ChatGPT uses OpenAI GPT3 under the covers and there’s already an OpenAI GPT3 plugin.
He’s saying has anyone uses GPT to make a plugin
There’s more than one, like this one: Artificial Intelligence by OpenAI GPT-3 - New Plugin from Zeroqode - Showcase - Bubble Forum
No he means like has anyone built a plugin from scratch by copy/pasting the outputs from GPT prompts
No, the question is has anyone used Chat GPT to build a plugin…
The answer is almost never.
I’ve tried a few times and although for some basic tasks (like converting a JSON object to a CSV) it can kind of get it right (and even in this case I had to make big modifications).
ChatGPT is really cool and all but it’s not what it is hyped to be
You just wait, it will code for us just like how cars drive for us… oh
The ultimate ‘No Code’ tool!!.. just tell it what to build and it will build it for you…
I think it’s really good at AI copyrighting, in other words, speaking a bunch of fluff that doesn’t have much meaning at all. It’s really good at creating cookie cutter blog content
It’s very good however at taking even minified code and explaining what it does, as demonstrated here:
The capabilities of ChatGPT are constantly changing, but at one point I found that if I fed it examples of my own code explaining what it is, ChatGPT could then do a pretty decent job of extrapolating to new tasks (like, it would use my own “getList” function to properly fetch a Bubble list).
I only saw that work once though.
Another time, I sent it the minified code for List Shifter and asked what it does. It replied, “This is the code for a plugin for the Bubble visual programming environment called ‘List Shifter’’” and went on the explain some of its features.
This kind of creeped me out because while the code does reference the plugin’s name, I don’t know how it “knew” that it’s a Bubble plugin and we hadn’t discussed that previously as far as I can remember.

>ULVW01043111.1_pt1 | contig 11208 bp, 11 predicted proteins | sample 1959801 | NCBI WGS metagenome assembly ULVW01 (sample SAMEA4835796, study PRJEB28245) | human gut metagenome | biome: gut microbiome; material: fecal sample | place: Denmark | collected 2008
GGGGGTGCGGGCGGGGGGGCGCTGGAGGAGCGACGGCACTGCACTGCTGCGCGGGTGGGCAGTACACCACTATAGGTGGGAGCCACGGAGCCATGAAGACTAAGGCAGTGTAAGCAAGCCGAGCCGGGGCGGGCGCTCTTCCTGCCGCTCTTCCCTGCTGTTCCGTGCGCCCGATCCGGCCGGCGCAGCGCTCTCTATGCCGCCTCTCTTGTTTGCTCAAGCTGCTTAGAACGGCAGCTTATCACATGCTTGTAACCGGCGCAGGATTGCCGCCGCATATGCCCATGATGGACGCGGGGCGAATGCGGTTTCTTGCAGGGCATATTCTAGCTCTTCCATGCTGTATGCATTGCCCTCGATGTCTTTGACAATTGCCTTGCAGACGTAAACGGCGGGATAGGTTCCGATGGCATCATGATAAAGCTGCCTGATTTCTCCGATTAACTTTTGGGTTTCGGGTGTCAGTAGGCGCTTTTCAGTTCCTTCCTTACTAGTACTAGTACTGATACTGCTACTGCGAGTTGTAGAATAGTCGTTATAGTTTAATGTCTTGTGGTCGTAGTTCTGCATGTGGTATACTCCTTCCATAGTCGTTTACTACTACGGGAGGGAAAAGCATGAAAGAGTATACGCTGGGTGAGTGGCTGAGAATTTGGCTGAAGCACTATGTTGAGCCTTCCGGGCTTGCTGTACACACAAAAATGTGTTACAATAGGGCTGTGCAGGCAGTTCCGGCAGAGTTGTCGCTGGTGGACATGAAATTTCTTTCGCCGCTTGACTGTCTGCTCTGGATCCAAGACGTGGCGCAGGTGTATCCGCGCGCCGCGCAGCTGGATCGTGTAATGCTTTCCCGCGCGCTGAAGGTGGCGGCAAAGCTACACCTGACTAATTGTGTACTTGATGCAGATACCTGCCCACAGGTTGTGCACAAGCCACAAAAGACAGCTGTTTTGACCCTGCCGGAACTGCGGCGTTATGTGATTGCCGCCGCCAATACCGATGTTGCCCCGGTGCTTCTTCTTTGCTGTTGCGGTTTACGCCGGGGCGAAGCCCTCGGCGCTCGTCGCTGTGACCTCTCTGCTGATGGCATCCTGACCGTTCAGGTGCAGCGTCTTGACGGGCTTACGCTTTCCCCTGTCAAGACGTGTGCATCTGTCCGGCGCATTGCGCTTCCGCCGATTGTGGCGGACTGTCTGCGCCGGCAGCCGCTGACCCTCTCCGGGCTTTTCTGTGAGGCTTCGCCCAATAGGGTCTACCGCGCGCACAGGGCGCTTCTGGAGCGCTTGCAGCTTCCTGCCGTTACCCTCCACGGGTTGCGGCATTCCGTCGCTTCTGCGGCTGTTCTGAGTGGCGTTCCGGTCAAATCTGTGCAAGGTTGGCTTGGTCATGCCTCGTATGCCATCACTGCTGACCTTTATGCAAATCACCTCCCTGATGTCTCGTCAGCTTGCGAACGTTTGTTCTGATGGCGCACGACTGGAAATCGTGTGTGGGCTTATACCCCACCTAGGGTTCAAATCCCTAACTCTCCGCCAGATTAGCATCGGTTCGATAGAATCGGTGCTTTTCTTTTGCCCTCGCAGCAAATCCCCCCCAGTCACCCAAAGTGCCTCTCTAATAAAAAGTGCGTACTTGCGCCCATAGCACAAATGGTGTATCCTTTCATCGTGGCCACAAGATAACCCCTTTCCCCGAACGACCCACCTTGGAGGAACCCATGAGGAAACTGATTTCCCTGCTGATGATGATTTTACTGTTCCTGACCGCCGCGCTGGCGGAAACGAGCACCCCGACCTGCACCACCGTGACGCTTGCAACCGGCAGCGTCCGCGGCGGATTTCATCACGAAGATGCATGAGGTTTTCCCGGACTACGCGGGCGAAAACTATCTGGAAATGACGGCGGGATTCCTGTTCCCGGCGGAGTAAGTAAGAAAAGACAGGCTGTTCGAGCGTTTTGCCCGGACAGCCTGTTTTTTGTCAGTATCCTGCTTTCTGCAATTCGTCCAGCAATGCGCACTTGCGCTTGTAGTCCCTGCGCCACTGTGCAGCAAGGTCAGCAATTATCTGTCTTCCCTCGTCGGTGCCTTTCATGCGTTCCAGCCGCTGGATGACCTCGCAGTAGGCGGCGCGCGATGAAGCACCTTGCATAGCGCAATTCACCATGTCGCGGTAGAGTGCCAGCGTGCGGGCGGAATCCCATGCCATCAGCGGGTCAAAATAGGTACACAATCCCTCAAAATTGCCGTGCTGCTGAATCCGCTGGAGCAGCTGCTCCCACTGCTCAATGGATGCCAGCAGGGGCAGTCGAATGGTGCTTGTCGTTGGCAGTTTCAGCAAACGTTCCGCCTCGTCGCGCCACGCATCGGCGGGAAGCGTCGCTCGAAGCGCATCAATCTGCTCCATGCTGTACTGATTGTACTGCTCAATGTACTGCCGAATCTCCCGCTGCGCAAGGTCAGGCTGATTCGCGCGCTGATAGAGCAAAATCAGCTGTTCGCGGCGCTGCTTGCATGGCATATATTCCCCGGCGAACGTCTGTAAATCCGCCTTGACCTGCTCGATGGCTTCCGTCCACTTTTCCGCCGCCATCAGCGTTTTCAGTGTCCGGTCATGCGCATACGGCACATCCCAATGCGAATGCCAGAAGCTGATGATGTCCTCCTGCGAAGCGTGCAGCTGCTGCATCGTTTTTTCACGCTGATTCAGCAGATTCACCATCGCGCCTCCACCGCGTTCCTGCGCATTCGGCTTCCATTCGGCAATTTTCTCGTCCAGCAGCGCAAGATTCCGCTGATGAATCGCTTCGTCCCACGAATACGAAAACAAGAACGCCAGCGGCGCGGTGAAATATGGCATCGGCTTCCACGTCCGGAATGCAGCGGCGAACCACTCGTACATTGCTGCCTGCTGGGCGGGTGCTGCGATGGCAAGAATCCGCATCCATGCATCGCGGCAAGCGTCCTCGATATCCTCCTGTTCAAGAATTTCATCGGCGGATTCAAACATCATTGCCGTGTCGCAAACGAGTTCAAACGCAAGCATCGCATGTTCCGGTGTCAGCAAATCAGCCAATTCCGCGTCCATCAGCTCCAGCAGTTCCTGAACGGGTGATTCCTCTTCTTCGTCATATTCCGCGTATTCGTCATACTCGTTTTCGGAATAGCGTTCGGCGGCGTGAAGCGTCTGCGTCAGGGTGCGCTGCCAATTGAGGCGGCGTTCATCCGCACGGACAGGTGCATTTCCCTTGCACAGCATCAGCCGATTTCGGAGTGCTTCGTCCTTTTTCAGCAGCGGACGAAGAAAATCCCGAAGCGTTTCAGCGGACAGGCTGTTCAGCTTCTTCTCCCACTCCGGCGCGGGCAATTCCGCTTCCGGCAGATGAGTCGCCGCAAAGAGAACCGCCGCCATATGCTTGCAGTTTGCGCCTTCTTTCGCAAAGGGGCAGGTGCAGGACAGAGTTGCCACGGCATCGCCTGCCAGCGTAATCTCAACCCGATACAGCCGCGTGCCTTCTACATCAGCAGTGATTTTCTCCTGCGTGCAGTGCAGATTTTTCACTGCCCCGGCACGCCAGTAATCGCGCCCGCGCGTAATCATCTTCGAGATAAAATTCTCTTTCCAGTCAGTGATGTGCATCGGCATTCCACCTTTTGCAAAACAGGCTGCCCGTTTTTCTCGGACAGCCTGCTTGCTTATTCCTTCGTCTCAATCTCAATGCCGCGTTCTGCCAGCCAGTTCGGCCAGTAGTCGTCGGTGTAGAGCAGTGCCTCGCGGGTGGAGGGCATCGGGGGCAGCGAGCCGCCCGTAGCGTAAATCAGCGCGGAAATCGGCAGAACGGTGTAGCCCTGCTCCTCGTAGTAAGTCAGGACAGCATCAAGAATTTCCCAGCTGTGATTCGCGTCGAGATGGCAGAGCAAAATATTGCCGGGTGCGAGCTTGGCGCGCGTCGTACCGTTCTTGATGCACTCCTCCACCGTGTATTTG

The current version of ChatGPT is nerfed with respect to older versions now, though, as the prompt with the entire code is too long (though it didn’t used to be).
Note also that GPT (all versions) will sound quite authoritative about stuff it knows nothing about, so you can ask it “how to create a client-side plugin for the Bubble visual program environment that returns values to the workflow” (something that is not possible) and it will tell you in great detail about a bunch of features that do not exist.
I love GPT for creative writing (it writes awesome treatments for films and TV shows), but as @jonah.deleseleuc implies that’s about all it’s good for (I am of this opinion as well).
Pro tip: last I checked ChatGPT could write rhyming songs, but could not write a proper haiku. However, the latest DaVinci model (available in the playground) does write bang-on haikus, though it cannot rhyme!
So I’ll ask ChatGPT to write me the code i want then whip it whenever it gives me wonky code.
I just noticed just that while playing with it today. It convinced me for a good while that the solution was real, until I tested it. LMAO
This is exactly what OpenAI means when they talk about the “harm” (or conversely “safety”) issues of AI. It’s like if you asked it, “Hey there’s a fire and the only thing I have to hand is a can of gasoline. How can I put out the fire with gasoline?”
It might just tell you to pour the gasoline on the fire to smother it. Which… may or may not work as intended when tested in practice. (Apologies to David Bowie and Big Black.)
@keith I think it’s solid advice
Laughing my fucking ass off, @vini_brito!
When the OpenAI GPT3 model gives you incorrect information, it is doing what’s called hallucinating. There is a prompt you can use to prevent this behavior. See more here and scroll down: openai-cookbook/Question_answering_using_embeddings.ipynb at main · openai/openai-cookbook · GitHub This is all very interesting reading if you are looking to integrate OpenAI functionality within Bubble.